7. #7
    Fusion Brain Creator 2k1Toaster's Avatar
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    Quote Originally Posted by BubbaJoe13 View Post
    thanks for the link. ya, ill prolly invest in a chip for starting projects...but id like to know how the programming works (well really, i was one of those kids that got a present and played with it for 2 secs, before blasting it apart to see how it worked...so i guess i want to know how everything works..and since programming is at the base of all electronics and computing, that would be the most obvious way.no?). Thanks again for the link...looks that is a diamond for those who want to finish a project quickly
    Indeed it is.

    If you want to learn coding for microprocessors, then C or C++ is what you will be using.

    I thought you just wanted coding for the PC to make games, or applications. Drivers and integrated code is all completely different. There you cant use what is easiest, you have to use what is fastest and smallest. For instance, you shouldnt use a string to classify things, because a string is an array of characters.

    For instance in C#, if you wanted easy to read code you could say:
    Code:
    string thisThing = "Tree";
    switch(thisThing)
    {
         case "Tree":
              doTreeThing();
              break;
         case "Frog":
              doFrogThing();
              break;
         default:
              doUnknownThing();
              break;
    }
    each character in the string takes up as much space as an integer. And when you are dealing with storage spaces such as Gigabytes in modern computers, or 512Mb of RAM, this is no problem. However, when you get a PIC with 64Kb of memory, each byte matters.

    So instead you need:

    Code:
    /*
     * 0 = Tree
     * 1 = Frog
     ...
    */
    
    int thisThing = 0;
    switch(thisThing)
    {
         case 0:
              doTreeThing();
              break;
         case 1:
              doFrogThing();
              break;
         default:
              doUnknownThing();
              break;
    }
    takes up less space and is much faster, but it starts to get less human readable. The most basic you will probably go is assembly which is a nightmare to understand. I dont get it yet.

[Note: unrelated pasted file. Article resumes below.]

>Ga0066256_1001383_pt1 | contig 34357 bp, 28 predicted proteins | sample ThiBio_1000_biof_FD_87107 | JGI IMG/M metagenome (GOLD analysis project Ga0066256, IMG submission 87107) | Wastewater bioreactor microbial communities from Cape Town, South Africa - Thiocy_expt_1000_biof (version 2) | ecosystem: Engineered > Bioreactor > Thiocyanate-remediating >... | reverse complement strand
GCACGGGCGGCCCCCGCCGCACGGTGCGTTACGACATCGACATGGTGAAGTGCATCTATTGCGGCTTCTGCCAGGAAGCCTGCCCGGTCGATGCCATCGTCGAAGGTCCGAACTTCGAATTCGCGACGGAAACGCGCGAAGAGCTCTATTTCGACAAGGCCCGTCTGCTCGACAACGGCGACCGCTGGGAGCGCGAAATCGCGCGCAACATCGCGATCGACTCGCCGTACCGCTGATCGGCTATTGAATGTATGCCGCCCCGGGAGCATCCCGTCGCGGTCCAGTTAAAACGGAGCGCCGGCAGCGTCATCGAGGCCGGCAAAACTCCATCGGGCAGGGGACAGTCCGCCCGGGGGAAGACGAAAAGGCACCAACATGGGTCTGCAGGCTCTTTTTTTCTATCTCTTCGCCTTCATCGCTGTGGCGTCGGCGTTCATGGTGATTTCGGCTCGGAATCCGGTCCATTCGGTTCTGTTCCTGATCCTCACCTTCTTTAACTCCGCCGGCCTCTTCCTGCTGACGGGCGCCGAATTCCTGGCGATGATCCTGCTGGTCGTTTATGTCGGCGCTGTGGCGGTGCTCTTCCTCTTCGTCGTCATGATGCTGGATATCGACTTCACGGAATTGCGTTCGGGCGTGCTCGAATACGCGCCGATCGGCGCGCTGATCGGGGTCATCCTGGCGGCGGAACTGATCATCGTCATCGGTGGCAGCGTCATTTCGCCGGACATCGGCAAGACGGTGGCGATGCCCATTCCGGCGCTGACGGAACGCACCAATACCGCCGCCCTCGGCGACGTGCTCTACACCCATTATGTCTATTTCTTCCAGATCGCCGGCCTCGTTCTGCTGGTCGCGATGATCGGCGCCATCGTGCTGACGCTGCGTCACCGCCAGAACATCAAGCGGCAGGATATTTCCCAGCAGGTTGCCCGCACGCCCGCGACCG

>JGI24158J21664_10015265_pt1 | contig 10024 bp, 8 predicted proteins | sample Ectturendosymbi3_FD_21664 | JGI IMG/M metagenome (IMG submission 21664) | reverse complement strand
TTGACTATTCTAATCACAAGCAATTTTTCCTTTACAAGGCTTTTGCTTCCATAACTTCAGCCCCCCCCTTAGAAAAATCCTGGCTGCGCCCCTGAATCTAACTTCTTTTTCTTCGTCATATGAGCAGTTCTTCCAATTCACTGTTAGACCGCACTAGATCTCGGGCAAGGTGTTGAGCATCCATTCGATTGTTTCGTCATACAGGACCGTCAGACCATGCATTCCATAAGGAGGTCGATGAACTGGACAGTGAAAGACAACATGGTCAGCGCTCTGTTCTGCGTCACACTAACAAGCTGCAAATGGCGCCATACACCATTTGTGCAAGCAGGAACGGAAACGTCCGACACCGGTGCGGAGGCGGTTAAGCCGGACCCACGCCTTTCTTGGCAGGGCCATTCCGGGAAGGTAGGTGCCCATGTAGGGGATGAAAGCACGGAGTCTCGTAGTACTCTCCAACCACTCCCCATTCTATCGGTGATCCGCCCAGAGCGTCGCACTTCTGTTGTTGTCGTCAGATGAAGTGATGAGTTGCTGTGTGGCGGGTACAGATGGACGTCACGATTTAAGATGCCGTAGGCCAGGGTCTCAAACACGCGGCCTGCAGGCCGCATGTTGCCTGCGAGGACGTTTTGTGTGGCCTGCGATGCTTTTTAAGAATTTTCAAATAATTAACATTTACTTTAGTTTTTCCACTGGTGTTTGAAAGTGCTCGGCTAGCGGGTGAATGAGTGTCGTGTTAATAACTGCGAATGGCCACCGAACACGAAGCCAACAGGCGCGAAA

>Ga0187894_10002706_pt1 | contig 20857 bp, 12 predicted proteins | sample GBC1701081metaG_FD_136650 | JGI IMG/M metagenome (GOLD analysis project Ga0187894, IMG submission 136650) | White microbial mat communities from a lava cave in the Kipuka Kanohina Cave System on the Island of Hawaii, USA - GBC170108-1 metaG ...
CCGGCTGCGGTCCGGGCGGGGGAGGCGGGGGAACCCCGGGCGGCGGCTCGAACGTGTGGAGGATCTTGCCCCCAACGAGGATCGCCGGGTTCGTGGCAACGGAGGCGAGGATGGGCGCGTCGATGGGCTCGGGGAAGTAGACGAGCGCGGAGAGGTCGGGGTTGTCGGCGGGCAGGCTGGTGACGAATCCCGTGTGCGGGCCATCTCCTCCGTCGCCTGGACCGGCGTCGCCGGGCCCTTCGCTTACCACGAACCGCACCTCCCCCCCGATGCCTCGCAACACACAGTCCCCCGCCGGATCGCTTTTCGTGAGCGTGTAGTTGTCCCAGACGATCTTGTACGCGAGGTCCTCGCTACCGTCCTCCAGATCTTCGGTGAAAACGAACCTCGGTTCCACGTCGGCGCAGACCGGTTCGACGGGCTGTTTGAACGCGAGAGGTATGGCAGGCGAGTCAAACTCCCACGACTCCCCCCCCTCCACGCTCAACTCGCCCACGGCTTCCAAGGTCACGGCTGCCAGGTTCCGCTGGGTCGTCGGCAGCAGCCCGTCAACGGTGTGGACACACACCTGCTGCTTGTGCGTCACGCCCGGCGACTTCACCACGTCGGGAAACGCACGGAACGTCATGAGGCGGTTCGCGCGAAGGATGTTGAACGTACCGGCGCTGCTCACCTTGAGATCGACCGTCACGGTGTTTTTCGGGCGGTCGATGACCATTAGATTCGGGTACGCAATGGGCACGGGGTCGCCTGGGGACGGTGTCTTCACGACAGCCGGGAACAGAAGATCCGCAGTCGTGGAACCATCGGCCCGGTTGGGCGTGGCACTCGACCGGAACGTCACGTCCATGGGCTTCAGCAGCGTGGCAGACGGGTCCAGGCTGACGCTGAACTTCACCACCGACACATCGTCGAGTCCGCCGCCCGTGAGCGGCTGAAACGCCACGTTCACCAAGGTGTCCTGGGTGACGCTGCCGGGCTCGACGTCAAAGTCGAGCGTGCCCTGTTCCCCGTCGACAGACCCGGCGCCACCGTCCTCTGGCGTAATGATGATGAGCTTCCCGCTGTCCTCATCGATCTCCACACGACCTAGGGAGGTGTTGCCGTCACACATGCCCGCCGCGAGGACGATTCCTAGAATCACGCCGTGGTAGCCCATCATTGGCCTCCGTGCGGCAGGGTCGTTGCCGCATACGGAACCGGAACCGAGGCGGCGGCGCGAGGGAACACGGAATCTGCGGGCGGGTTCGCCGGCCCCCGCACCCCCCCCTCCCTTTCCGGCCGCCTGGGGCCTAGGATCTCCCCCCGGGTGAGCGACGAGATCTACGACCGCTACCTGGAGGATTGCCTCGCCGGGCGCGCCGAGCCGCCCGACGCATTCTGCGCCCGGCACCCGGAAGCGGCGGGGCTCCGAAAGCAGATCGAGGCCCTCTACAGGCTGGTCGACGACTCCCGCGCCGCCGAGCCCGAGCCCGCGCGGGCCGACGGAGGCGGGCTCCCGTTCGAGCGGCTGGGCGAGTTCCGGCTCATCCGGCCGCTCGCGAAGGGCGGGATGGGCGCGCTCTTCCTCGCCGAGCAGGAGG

When you do a if(string == string), it has to compare every single character. It is as if you had n number of if statements where n is the length of the string. So if("tree" == "there") it is actually:
    Code:
    if(char1a == char1b) {
         if(char2a == char2b) {
              if(char3a == char3b) {
                   if(char4a == char4b) {
                        if(char5a == char5b) {
                             return true;
                        } else {
                             return false;
                        }
                   }  else {
                        return false;
                   }
              } else {
                   return false;
              }
         } else {
              return false;
         }
    } else {
         return false;
    }
    that is when it executes it. Instead of just 1 if statement for an integer. It doesnt actually work just like that above, but it does have that many more comparisons because a string is just an array.

    So anyways, there are completely different styles of codes for microproccessor coding, and general computer coding.
    Fusion Brain Version 6 Released!
    1.9in x 2.9in -- 47mm x 73mm
    30 Digital Outputs -- Directly drive a relay
    15 Analogue Inputs -- Read sensors like temperature, light, distance, acceleration, and more
    Buy now in the MP3Car.com Store

  8. #8
    Maximum Bitrate galvitron's Avatar
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    You will also want to read about the basic elements of programs like a main function and how to compile. Understand what a function is and how variables are passed and returned. Also, understand how basic structures work like arrays, stacks, fifo and lifo stuff. Practice having functions call other functions. Then move on to pointers. This is difficult for many people but just requires patience.

    Look at example code around the net and you will get good ideas on how to write code that you think is organized and clear. Remember that one day someone else may be reading it and they don't know that variable z is a pointer to an integer, etc.